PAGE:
Excerpt from Saint X by Alexis Schaitkin, plus links to reviews, author biography & more

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Saint X

by Alexis Schaitkin

Saint X by Alexis Schaitkin X
Saint X by Alexis Schaitkin
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  • First Published:
    Feb 2020, 352 pages
    Paperback:
    May 2021, 368 pages

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Book Reviewed by:
Rachel Hullett
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When they return home, they quickly forget the names of things. They do not remember the name of the beach on which their resort was situated, or of the cay where they went for their snorkeling excursion. (The beach there was littered with sand dollars, as if they were entirely unprecious.) They forget the name of the restaurant they liked best, remembering only that it was some exotic flower. They even forget the name of the island itself.

* * *

ZOOM IN closer on Indigo Bay and the resort's features come into view. There is the long drive lined with perfectly vertical palm trees, the marble lobby with its soaring domed roof, the open-air pavilion where breakfast is served until ten each morning, the spa, the swimming pool in the shape of a lima bean, the fitness and business centers ("CENTRE," on the engraved placard outside of each; the American guests are charmed by this Briticism, which strikes them as quaint and earnest on this island so distant from England). There is the beach where lounge chairs are arranged in a parabola that follows the curve of the bay, the local woman set up on a milk crate beneath a sun-bleached blue umbrella at the beach's edge, braiding young girls' hair. The fragrance is tropic classic, frangipani and coconut sunscreen and the mild saline of equatorial ocean.

On the beach are families, the sand around their chairs littered with plastic shovels, swimmies, impossibly small aqua socks; honeymooners pressed closely together beneath cabanas; retirees reading fat thrillers in the shade. They have no notion of the events about to unfold here, on Saint X, in 1995.

The time is late morning. Look. A girl is walking down the sand. Her gait is idle, as if it is of no consequence to her when she arrives where she is going. As she walks, heads turn—young men, openly; older men, more subtly; older women, longingly. (They were eighteen once.) She wears a long, billowy tunic over her bikini, but she has a teenage knack for carrying it with a whiff of provocation. A raffia beach bag is slung casually over her shoulder. Apricot freckles crowd the milky skin of her face and arms. She wears a silver anklet with a charm in the shape of a star, and rubber thongs on her long, archless feet. Her russet hair, thick and sleek as a horse's, is tossed into a bun of precise messiness with a yellow elastic band. This is Alison, never Ali.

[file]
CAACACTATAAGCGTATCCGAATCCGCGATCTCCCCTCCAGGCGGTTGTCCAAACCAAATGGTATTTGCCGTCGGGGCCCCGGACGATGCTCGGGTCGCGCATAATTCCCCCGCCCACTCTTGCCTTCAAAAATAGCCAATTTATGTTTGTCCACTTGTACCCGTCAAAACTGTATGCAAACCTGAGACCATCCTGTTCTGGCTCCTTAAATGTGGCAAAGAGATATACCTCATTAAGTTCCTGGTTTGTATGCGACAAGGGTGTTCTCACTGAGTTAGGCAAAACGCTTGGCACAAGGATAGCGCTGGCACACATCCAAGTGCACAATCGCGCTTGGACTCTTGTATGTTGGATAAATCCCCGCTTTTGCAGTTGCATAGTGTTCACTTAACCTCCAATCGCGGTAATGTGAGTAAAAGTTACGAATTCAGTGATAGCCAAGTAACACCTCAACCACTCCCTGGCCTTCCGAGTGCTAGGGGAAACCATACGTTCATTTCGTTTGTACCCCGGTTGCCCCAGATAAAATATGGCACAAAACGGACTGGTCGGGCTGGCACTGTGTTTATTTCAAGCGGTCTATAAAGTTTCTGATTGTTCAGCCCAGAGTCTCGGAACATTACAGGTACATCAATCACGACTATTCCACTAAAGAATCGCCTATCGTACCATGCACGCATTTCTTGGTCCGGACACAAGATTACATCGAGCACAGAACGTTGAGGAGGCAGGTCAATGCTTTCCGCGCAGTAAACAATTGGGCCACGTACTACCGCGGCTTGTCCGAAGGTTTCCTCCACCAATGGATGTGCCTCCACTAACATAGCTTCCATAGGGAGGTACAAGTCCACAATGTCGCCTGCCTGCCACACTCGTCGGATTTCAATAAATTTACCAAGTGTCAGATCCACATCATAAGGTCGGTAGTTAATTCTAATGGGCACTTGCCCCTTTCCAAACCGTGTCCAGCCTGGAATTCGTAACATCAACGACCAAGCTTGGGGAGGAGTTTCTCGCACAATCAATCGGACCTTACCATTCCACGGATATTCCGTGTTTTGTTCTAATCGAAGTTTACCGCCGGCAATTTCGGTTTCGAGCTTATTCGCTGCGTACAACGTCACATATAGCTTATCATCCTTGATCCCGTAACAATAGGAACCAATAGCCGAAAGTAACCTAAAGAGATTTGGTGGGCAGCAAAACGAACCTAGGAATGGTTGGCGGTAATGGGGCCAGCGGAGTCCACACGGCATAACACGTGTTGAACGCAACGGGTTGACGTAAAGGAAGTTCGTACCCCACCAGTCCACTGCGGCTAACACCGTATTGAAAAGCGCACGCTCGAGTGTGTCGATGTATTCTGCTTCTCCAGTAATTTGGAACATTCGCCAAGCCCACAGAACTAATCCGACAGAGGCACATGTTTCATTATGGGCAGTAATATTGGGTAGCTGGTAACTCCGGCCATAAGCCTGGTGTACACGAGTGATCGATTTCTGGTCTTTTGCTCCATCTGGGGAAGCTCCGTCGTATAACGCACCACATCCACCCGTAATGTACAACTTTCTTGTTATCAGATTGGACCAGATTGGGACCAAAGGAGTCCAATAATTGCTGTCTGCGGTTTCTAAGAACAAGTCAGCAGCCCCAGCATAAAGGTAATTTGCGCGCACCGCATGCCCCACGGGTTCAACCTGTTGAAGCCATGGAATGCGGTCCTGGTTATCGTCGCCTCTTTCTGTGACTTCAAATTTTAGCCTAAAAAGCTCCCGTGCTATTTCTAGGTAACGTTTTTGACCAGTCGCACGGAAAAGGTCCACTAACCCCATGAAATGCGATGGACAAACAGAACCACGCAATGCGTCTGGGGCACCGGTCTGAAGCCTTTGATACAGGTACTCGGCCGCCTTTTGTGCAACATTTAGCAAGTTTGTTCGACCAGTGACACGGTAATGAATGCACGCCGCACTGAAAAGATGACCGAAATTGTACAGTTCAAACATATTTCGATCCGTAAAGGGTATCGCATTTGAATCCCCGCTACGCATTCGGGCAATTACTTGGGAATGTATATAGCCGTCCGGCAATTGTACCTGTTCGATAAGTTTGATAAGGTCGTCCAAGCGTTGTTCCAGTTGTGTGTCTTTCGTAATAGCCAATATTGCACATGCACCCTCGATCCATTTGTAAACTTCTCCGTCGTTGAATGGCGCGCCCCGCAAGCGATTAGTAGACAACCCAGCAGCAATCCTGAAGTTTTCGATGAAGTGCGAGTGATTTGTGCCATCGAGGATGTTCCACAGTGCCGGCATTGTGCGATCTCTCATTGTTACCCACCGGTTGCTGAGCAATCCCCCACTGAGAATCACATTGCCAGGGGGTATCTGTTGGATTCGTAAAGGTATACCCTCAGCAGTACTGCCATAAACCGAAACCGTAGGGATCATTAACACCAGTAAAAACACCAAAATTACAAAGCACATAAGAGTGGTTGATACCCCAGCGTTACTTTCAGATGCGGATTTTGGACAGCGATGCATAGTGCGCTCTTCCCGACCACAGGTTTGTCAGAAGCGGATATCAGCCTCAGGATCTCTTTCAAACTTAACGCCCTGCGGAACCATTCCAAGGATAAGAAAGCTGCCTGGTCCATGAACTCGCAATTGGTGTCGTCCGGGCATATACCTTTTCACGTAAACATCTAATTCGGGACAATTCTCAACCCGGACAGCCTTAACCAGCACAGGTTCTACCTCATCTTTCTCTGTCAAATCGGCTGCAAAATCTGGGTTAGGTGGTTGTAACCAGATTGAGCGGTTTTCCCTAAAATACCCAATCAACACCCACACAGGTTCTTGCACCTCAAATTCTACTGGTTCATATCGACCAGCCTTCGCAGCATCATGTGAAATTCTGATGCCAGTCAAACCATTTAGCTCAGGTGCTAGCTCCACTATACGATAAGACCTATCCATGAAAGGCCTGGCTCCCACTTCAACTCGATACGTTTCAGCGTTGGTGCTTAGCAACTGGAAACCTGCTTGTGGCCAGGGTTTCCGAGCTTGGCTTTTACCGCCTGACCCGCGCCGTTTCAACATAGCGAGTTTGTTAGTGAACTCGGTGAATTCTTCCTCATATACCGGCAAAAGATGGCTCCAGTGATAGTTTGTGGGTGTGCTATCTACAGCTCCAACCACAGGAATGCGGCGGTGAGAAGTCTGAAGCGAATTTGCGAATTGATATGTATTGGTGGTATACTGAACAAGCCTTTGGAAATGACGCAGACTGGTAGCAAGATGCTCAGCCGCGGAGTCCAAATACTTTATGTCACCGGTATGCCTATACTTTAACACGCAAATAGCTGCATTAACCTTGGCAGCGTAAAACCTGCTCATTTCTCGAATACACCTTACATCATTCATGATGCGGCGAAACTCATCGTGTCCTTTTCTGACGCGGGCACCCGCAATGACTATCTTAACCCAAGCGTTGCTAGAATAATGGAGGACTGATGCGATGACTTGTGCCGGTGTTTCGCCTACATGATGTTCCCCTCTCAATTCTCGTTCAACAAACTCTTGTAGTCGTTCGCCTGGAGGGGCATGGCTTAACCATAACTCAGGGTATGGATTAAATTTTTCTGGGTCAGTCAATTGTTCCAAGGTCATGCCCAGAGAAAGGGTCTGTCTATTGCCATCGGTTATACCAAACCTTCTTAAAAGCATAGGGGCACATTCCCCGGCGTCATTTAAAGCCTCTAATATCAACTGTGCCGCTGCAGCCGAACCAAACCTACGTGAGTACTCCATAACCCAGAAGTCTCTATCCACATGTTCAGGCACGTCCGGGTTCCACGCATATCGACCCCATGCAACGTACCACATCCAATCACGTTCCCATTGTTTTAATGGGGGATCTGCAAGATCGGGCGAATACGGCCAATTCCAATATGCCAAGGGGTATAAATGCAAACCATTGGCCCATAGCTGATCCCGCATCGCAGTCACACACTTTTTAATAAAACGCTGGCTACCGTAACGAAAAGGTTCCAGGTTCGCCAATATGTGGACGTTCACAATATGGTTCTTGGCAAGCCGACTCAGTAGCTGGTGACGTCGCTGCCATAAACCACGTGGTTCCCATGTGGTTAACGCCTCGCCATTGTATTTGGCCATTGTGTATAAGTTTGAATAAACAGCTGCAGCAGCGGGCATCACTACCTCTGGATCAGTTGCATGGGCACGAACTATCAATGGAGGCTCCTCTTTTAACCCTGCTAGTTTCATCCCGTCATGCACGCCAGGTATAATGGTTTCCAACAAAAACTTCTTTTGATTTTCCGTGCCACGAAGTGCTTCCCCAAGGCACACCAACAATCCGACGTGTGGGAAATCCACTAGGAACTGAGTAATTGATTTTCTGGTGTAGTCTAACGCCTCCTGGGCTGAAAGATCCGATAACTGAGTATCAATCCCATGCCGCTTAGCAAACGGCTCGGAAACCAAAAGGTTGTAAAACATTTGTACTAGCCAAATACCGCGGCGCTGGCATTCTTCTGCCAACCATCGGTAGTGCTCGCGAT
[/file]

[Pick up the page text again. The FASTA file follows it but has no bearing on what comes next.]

"Good morning, sleepyhead," her father says when she reaches her family's lounge chairs.

"Morning," she yawns.

"You missed a cruise ship go by right out there. You wouldn't believe how big that thing was," her mother says.

(Though the guests at Indigo Bay are apt to complain when these hulking ships lumber into the vista, they also derive a certain satisfaction from these moments, when the bad taste of others reaffirms their own quality—they have not chosen to spend their vacations in the vulgar opulence of a ship with all the beauty of an office park.)

"Sounds riveting." Alison drags a chair out of the shade of an umbrella and into the sun. From her beach bag she removes a yellow Walkman. She lies down, puts on her headphones, and pulls her sunglasses over her eyes.

"How about a family swim?" her father says.

Alison does not respond. Not pretending she doesn't hear him over whatever she's listening to, her father decides, just ignoring him.

"Maybe in a little while everyone will be more in the mood," her mother says with prodding cheerfulness.

"Hey, Clairey," Alison says. "I'm going on a treasure hunt and I'm bringing a starfish."

She is speaking to the little girl sitting in the sand between her mother's and father's chairs, who until this moment had been piling sand into small mounds with intense focus.

"I'm going on a treasure hunt and I'm bringing a starfish and a dog," the little girl says.

She is as peculiar in appearance as her older sister is appealing. Her hair is nearly white, her skin extremely pale. Eyes gray, lips blanched. These features combine to create an impression that manages to be at once arresting and plain. This is Claire, age seven. Clairey, to her family.

Excerpted from Saint X by Alexis Schaitkin. Copyright © 2020 by Alexis Schaitkin. Excerpted by permission of Celadon. All rights reserved. No part of this excerpt may be reproduced or reprinted without permission in writing from the publisher.

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